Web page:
Country pubs and Butcombe IPA

As we’ve men­tioned before, the pubs in my home town aren’t much to get excit­ed about, but there are some nice places hid­den out in the coun­try­side.

sunshapwick

As we’ve men­tioned before, the pubs in my home town aren’t much to get excit­ed about, but there are some nice places hid­den out in the coun­try­side.

The Red Tile at Coss­ing­ton, for exam­ple, is a per­fect cosy coun­try pub. On Box­ing Day, it was busy with din­ers (there’s an unpre­ten­tious pub menu) but I man­aged to find a cor­ner in which to enjoy a pint of But­combe Brunel IPA. I’m a fan of Butcombe’s beers but I’m hap­py to admit that region­al chau­vin­ism makes it hard for me to be objec­tive. But­combe ‘ordi­nary’ is brown, very bit­ter and slight­ly sul­phurous. The IPA is quite dif­fer­ent – less bit­ter, if any­thing, but with a warmer orange colour and pro­nounced flow­ery hop aro­ma. A good exam­ple of the Eng­lish ses­sion IPA.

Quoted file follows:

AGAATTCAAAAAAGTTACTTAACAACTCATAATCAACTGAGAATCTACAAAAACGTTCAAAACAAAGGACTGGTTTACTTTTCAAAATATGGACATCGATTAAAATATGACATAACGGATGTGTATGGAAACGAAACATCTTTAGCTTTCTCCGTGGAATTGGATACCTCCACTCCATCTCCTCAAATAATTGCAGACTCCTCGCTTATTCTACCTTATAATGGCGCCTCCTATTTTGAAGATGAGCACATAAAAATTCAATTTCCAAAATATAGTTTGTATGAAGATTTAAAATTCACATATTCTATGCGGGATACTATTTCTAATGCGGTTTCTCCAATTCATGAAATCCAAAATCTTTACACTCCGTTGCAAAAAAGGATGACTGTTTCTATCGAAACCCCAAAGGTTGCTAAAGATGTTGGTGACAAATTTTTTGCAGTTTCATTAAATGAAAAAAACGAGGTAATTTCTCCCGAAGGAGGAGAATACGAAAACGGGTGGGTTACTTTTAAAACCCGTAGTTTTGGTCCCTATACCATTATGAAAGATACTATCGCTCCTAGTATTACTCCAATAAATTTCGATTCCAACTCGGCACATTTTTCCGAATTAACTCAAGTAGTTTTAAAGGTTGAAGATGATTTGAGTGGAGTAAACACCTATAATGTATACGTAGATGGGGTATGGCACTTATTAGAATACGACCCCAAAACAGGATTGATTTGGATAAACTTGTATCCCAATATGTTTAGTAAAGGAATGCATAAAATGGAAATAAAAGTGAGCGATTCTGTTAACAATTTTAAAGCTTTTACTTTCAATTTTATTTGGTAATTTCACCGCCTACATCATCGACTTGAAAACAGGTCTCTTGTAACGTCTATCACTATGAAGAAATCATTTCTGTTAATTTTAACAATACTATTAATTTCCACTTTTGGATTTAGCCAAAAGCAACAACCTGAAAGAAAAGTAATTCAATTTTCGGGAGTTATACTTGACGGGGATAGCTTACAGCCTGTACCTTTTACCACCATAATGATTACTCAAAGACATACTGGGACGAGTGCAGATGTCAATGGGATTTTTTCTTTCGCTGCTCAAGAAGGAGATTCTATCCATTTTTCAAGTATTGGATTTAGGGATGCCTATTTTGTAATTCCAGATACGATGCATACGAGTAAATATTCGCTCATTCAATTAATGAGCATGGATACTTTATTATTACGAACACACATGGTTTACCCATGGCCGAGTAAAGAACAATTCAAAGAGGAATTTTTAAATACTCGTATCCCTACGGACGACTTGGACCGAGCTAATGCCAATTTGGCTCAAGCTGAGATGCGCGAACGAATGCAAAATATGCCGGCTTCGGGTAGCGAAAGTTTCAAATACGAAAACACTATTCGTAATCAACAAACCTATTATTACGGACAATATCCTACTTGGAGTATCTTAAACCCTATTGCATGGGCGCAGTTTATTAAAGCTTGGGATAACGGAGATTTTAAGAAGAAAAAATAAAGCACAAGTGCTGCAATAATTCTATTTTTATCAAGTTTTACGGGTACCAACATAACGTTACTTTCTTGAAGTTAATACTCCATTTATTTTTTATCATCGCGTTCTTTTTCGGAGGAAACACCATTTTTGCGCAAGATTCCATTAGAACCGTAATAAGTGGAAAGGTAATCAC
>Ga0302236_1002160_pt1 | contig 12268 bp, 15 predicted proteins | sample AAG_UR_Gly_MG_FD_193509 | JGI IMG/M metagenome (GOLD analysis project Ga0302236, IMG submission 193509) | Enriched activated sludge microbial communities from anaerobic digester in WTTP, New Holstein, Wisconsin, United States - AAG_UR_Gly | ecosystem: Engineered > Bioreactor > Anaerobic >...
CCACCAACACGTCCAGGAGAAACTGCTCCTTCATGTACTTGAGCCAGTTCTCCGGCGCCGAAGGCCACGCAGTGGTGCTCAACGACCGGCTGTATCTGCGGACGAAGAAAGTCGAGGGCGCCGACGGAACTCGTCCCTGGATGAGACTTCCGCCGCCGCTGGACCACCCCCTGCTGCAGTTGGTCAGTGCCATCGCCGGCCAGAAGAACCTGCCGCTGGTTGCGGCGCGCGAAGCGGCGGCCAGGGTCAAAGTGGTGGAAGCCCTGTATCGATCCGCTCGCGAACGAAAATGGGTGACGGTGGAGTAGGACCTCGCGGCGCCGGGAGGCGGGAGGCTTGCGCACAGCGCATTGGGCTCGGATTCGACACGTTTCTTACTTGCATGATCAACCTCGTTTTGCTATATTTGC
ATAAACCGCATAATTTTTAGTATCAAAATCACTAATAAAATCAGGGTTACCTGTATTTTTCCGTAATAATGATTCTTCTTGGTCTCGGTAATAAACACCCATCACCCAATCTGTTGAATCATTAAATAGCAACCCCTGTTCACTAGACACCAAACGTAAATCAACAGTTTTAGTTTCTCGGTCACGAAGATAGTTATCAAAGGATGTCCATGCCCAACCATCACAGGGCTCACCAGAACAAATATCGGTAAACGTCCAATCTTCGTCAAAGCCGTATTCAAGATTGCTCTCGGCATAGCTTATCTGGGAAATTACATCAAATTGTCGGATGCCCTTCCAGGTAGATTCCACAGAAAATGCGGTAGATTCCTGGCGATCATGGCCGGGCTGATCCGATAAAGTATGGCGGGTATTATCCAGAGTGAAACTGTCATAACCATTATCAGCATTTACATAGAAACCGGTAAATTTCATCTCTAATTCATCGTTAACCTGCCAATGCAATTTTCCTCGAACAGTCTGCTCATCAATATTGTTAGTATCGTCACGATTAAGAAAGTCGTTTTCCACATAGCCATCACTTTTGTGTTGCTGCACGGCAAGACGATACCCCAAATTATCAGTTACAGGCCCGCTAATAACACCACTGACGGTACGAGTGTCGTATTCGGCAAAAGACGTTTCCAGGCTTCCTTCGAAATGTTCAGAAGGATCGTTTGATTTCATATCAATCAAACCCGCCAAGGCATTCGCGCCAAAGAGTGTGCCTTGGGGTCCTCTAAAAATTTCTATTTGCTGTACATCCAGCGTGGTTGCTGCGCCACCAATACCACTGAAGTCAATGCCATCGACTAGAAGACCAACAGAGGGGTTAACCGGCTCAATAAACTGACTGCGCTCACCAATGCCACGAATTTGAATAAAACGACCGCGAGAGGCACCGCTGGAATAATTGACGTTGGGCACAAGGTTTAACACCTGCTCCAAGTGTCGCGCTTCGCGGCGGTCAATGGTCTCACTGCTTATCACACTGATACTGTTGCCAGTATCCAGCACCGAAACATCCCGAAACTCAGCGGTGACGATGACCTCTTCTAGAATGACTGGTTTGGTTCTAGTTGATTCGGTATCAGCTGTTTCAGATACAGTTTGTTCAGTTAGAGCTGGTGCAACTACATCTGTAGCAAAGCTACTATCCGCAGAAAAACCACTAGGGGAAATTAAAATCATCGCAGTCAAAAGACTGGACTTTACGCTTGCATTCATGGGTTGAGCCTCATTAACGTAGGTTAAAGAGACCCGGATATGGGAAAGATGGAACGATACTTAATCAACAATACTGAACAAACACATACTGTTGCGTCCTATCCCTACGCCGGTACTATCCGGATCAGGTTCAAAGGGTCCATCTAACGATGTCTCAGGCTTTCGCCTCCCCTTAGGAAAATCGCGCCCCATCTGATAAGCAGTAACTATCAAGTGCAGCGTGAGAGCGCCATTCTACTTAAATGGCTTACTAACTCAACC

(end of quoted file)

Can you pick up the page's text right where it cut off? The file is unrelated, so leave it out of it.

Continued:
Also worth a look is the Bur­tle Inn. This pub is even cosier: dark, but not gloomy, with light from wonky 18th cen­tu­ry win­dows and sev­er­al fierce wood fires. Although the staff looked exhaust­ed and the pub’s sup­plies were deplet­ed (“We’ve only got parsnip crisps left”) the real ales were in good nick and were also avail­able hot and spiced! In Lon­don these days, we take it for grant­ed that a pub will have Czech lager, wheat beer and Leffe on tap, but it’s less com­mon in the depths of the West Coun­try.

Final­ly, there was Crown at Cat­cott, which my Dad called “old Fred Vernon’s place” after a land­lord he remem­bered from his youth. It’s up a wind­ing track on a par­tic­u­lar­ly windy spot on the Som­er­set lev­els, so its burn­ing fires and low ceil­ings were very wel­come. There was a selec­tion of West Coun­try ales on offer from larg­er brew­ers like Sharp’s and But­combe. The But­combe ordi­nary was, well, extra­or­di­nary – per­fect­ly fresh and in such good con­di­tion that the head didn’t move even in the stiff breeze whistling under the old wood­en door.